Tabitha watched Grant Armiston and his new bride Jenna dance. They were a lovely couple and a good match. Grant's family and Jenna's family had planned their betrothal from birth. The blending of the two families would mean good things for both of their villages. This was the way things were done. And it was a good way. Tabitha knew if she kept telling herself that then eventually she might believe it to be true.
Her grandmother Luella came behind Tabitha and placed a hand on her shoulder. "You should dance with one of the Graystone boys. If you start with the youngest you will have four other dance partners all waiting their turn. Your feet will give out before the evening is over."
Tabitha smiled at her grandmother. She knew what she was doing. Distraction and then exhaustion. That's what she needed tonight. Anything to stop thinking about what might have been.
She had first noticed him watching her while she hung out the laundry. It had been a breezy day and she was trying to hang the sheets. The wind kept catching them like a sail as she would fight to get them on the line and secured. At one point she was wrapped in her grandmother's pink sheet like it was a dress, trying to untangle herself without letting any of the sheet drag on the ground and thus need rewashing. As she finally danced her way out of the mess she heard a laugh. A deep solid laugh. She swore that she could feel it vibrating in her bones as much as she heard it. She turned and there was Grant Armiston laughing at her.
"You know instead of laughing you could have helped!"
"I could have, but this was much more amusing."
And then he smiled at her, tipped an imaginary hat and walked on his way. She had felt herself blushing. Blushing. Just because Grant Armiston had spoken to her? She was being silly.
But no matter how silly she knew it to be she couldn't help replaying the way his laugh had sounded. How he had looked leaning up against her grandmother's fence watching her. And every time she thought about it she smiled.
She also started volunteering to run any errands that would take her in to town. And she might have made sure to take a slight detour to walk past the Armiston's house. Just because it was a lovely house and she enjoyed looking at the garden. That's what she told her grandmother when she had asked Tabitha about it anyway.
And more and more often when she walked by the house Grant would be outside. Reading. Or working in the garden. Or just getting ready to walk in to town and would she mind too much if he joined her. She never did mind, of course. And oddly enough he never seemed to have any errands to run that weren't at the same places she needed to go.
This went on for awhile until one day her grandmother asked her to come sit with her in the kitchen and talk.
Tabitha sat at the table while her grandmother tended to the fire in her stove. "Fire is an interesting thing, isn't it?"
Tabitha smiled, sometimes her grandmother said odd things like this, "Yes, I suppose so."
"In the stove like this it's a good thing. A helpful thing. It cooks our food. It boils our water so it is safe to drink. Heats it so we can take warm baths. During the winter I can use the charbox to put an ember in each heating stove and warm the house. But if I were to drop that ember out of the box on to the floor what would happen?"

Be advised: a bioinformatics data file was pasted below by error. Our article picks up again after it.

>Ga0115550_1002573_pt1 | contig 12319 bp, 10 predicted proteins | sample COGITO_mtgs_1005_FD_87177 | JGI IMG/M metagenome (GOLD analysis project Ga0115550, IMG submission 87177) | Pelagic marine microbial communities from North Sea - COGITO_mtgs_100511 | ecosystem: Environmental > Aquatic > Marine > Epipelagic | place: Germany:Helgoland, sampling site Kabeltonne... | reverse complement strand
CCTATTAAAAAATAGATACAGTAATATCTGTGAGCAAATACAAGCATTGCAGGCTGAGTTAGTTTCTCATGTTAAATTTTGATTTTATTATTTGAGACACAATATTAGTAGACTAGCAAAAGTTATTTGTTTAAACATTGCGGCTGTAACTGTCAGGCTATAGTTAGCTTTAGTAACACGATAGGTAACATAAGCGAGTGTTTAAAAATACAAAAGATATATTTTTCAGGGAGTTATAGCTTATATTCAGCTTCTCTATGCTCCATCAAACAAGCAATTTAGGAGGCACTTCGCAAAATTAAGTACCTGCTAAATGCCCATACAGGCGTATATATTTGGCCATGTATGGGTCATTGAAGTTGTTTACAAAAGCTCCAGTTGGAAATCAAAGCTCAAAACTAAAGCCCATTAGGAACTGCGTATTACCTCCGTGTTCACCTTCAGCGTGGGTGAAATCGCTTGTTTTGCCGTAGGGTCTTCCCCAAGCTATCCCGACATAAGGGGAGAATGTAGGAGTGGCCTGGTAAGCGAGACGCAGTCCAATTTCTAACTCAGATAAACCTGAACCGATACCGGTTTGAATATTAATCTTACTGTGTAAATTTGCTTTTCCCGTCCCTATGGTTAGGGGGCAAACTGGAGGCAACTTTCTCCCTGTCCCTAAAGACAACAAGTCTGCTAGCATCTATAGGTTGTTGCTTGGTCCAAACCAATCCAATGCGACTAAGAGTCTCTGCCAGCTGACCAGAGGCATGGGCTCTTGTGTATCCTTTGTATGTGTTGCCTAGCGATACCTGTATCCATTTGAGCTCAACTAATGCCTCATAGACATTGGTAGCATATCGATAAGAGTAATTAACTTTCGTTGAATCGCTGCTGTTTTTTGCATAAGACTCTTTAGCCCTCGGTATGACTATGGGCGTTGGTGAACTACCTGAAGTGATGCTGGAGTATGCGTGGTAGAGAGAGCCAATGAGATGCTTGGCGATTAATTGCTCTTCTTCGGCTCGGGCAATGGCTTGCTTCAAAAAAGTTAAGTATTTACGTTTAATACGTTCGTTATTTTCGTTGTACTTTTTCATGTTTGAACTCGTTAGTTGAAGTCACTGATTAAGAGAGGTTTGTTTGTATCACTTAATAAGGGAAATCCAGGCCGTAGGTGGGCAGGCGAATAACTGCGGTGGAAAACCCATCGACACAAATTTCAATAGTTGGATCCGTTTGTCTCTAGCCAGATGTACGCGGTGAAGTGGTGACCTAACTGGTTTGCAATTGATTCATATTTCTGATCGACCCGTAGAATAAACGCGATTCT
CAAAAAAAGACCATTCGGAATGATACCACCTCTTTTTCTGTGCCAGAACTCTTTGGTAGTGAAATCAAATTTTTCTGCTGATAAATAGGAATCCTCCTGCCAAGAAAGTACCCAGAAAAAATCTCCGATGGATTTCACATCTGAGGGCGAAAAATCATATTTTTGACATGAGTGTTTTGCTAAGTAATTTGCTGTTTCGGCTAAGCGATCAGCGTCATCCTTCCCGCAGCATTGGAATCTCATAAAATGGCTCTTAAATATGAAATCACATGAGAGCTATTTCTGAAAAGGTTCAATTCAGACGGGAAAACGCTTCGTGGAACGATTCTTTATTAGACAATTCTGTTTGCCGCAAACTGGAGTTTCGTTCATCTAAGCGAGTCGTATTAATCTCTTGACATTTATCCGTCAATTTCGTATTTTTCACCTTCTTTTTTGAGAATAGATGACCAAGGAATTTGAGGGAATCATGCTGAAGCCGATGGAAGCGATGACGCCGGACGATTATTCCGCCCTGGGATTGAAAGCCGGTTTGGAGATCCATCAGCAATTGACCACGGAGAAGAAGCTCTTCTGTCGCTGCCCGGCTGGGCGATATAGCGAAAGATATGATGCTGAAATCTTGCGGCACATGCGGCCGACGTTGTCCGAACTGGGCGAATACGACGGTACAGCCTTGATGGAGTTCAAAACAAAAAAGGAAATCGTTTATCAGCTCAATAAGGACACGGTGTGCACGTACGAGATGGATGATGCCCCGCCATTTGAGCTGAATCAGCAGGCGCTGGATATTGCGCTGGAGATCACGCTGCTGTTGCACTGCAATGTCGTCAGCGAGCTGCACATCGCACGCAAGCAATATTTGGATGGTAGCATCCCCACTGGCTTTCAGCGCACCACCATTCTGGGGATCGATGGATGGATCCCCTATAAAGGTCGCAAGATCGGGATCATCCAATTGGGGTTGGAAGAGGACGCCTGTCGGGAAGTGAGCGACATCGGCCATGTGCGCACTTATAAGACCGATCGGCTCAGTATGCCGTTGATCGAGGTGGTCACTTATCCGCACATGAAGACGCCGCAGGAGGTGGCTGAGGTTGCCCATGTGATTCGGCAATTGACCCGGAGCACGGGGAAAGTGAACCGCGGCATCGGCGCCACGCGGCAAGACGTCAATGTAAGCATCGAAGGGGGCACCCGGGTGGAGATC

"You would have to put the ember out before it caught on fire."
"And what about if I asked you to carry an ember to Mrs. Livingston if her fire had gone cold? How would you do that?"
"I would put a coal in the charbox and take it to her." Tabitha said in a tone that clearly reflected the thought that her grandmother might be losing it just a touch.
"You wouldn't carry it in your hand? Why not?"
"Because it would burn me. You cannot carry fire in your hand."
"That is true. In the proper place it's a wonderful thing but you cannot use it in an improper way or you will get burned."
Tabitha gave her grandmother a confused smile, "Yes..."
"You have been spending a lot of time with the Armiston boy lately."
Tabitha looked down and blushed.
"You know he is betrothed to another don't you?"
"It's not like that, we are just friends."
"Is that so?" Tabitha's grandmother put her fingers under Tabitha's chin and lifted her face. "Do all of your friends make you blush?"
Tabitha looked down again, "No..."
Her grandmother sat down across from her at the table. "He's a fine boy. I can see that. And he can see that you are a lovely girl. But I need you to listen to me. He is betrothed to another. That is not going to change. No matter what you are thinking. He is spoken for. His parents have made those arrangements. And they are good arrangements. If you try to steal that coal you will end up burned."
"I am not trying..."
Tabitha fell silent as her grandmother looked at her. It was a stern look, but not an angry one.
"Child, I know. I do. I know how you are feeling. I know what you are hoping. But it is not going to happen. His family will not allow it. And he is a good son and will not go against his family. You need to take that ember and put it deep inside a charbox right now and don't let it back out. Do you understand me?"
Tabitha nodded and a tear spilled from her eye.
Her grandmother reached out and wiped it away, "Yes, I see that you do."
It took awhile. Tabitha stopped going in to town unless she was with her grandmother. She did not venture in to her own yard when she saw Grant walking by the house. No matter how many times he walked past and no matter how badly she had wanted to. She knew her grandmother was right.
Now two years later Grant was dancing with his new bride and the world spun on as it was meant to.
And the fire in her chest burned.
She closed the charbox down tightly and asked the youngest Graystone boy if he knew how to dance.